Eldest sons would be considered one rank below their father, and every son after would be a rank lower than the eldest brother. A duke's eldest son would be a marquess, and the second son would be an earl for example. Say the duke's eldest son (the marquess) got married. His wife would not be considered a marchioness, but she would be nearly as high. Once the son inherited the title of duke from his father, she would become a duchess. Daughters of the nobility stand just below their eldest brother's wife.
After barons and baronesses, it gets really confusing with the lesser nobility and appointment holders, including knights, baronets, esquires, the different chancellors, and many others, but most of that is irrelevant since the Lockwoods are not interested in marrying their children to anyone so low-ranking and didn't invite them. Knights and Baronets are not peers.

Dukes and Duchesses are addressed as "Your Grace" by social inferiors and "Duke" or "Duchess" by social equals. I'm not completely sure what 'social equals' means (unfortunately there is not much information on the term), but for the purposes of this rp 'social equals' will be taken to mean anyone who is a Duke in their own right. All courtesy title holders or peers who hold titles lesser than Duke in their own right will not count as social equals.
Courtesy title holders are the wife and relatives of a peer (as defined in the beginning of the post). A wife of a peer may be called a peeress, but she does not hold her title in her own right. Only those who hold titles in their own rights are peers (those who have inherited a title and estate(s) from their direct ancestor or the monarch.)
All courtesy title holders other than Duchesses and all peers other than Dukes are addressed as "Lord [title]" or "Lady [title]." For instance, if Henry Ford is the Earl of Harrington, he would be addressed as Lord Harrington, not Lord Ford.

Dukes are always referred to officially by "Duke of [name of their dukedom]."
Marquesses are generally referred to officially by "Marquess of [name of their marquessate]." There are some exceptions to this rule, but these are only marquesses whose surname is identical to the name of their marquessate. In that case, their official title would be "Marquess [name of their marquessate]" with no "of."
Earls are usually referred to officially by "Earl of [name of their earldom]." Like in the case of Marquesses, there are a few exceptions. Occasionally some earls whose surname is the same as the name of their earldom may be referred to as "Earl [name of their earldom]" with no "of." Even if an earl shares the same name as his earldom, he is normally referred to in the format of the first example.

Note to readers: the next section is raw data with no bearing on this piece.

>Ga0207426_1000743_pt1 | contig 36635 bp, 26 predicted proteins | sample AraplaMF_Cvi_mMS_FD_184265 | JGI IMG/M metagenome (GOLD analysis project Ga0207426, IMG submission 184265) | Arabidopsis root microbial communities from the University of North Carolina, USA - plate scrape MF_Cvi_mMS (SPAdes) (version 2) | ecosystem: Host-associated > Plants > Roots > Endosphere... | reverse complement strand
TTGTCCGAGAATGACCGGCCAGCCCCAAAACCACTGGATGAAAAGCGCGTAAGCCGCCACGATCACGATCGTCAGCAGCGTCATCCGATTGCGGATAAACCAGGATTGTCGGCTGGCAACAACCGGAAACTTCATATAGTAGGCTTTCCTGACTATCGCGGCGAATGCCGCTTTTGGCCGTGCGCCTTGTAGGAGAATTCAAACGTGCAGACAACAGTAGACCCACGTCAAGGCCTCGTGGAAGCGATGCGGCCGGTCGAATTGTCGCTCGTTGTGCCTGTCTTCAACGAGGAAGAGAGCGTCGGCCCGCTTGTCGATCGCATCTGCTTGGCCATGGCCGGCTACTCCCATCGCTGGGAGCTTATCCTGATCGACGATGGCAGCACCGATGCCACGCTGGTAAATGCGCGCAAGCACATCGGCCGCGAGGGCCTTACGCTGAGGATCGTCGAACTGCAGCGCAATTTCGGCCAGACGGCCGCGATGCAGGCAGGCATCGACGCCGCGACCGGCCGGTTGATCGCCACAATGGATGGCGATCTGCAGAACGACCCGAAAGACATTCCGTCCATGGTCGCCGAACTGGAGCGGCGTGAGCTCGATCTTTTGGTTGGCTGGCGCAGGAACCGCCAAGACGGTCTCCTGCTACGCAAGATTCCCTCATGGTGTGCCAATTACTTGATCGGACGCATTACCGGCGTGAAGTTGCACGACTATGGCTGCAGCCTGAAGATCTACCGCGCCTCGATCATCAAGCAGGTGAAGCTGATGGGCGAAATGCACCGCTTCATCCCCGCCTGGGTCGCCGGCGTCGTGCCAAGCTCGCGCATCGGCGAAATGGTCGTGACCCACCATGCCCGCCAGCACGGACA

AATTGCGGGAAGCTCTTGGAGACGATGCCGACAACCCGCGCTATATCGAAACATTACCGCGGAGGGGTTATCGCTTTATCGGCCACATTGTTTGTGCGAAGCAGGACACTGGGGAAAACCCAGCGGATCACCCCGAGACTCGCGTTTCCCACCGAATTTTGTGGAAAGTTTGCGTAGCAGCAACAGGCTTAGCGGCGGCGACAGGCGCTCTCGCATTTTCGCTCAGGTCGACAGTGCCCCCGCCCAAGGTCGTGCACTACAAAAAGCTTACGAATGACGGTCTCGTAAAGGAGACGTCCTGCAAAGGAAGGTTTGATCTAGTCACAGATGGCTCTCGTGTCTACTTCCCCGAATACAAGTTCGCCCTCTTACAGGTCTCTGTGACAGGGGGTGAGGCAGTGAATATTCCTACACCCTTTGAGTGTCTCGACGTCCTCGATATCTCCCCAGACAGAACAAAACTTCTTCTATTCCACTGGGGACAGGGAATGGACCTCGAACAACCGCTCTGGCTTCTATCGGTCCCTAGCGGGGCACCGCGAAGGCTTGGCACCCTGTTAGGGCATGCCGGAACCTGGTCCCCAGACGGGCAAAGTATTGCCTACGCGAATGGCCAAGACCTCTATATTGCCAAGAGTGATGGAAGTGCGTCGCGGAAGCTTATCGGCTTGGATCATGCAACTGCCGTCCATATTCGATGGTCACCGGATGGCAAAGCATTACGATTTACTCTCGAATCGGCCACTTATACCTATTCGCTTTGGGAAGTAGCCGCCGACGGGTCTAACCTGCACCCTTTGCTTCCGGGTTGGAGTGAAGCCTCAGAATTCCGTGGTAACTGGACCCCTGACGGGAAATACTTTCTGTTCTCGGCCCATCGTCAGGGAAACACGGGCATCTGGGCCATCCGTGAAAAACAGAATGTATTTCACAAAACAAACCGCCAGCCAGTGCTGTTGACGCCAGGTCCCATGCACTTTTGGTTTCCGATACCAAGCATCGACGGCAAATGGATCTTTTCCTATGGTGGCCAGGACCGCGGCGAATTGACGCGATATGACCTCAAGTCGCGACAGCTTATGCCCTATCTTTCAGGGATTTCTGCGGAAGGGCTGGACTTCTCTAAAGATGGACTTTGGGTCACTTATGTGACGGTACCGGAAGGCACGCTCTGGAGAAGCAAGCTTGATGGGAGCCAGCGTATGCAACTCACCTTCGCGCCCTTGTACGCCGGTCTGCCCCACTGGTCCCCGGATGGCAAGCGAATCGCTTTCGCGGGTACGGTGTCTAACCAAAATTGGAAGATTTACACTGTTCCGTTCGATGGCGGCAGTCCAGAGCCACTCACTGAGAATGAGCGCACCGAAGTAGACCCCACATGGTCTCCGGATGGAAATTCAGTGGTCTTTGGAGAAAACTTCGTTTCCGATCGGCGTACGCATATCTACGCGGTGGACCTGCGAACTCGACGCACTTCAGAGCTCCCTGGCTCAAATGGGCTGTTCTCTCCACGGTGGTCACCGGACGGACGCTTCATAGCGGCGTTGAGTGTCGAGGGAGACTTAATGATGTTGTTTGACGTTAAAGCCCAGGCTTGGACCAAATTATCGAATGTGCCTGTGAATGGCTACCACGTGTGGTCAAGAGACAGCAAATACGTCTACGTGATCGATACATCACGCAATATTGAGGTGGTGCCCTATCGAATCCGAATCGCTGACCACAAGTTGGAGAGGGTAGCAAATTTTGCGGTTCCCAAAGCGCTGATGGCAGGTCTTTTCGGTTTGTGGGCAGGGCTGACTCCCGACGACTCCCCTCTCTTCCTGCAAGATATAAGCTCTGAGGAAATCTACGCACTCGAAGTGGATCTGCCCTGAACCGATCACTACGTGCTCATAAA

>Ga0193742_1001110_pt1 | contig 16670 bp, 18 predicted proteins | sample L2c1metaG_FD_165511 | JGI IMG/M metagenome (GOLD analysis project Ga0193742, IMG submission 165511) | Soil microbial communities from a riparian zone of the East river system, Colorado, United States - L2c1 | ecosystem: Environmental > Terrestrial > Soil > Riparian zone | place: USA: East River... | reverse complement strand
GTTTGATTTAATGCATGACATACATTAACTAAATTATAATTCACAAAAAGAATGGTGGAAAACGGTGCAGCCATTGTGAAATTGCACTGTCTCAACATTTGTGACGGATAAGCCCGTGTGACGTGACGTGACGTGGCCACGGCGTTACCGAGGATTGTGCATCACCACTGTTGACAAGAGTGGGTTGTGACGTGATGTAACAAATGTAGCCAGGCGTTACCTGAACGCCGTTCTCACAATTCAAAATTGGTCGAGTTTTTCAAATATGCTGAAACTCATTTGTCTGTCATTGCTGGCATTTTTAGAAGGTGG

Viscounts are slightly different from the other three ranks. They are never formally referred to as "Viscount of [name of viscountcy]." They are typically referred to as "Viscount [surname]," but often (thought not always) a territorial addition is made to the title, which would look like this: "Viscount [surname] of [name of viscountcy]." Sometimes they are also referred to as "Viscount [name of viscountcy]" even if the surname and the name of the viscountcy are not the same.
Barons work similarly. They are not ever referred to as "Baron of [name of barony]." Usually they are always referred to as "Baron [surname] of [name of barony]" and nothing else.

Please keep in mind that under most circumstances they are addressed as "Lord [title]" and "Lady [title]." The above rules are official titles only. Most peers, peeresses, and other courtesy title holders do not call each other by their full titles.
Close friends and family members may address each other by title only if they wish. For example, friends or family of Lord Harrington may call him Harrington, even though his given name is Henry Ford. When he corresponds, he will sign his name simply as Harrington. If he has a wife, she will sign her first initial and then her husband's title (in this case, Harrington.)

Although this seems complex enough, there are a ridiculous amount of other rules that complicate things, but I won't go into them here. I should note that in certain peerages some peers are more likely to hold multiple titles, but for the sake of simplicity, we will stick to one title per character.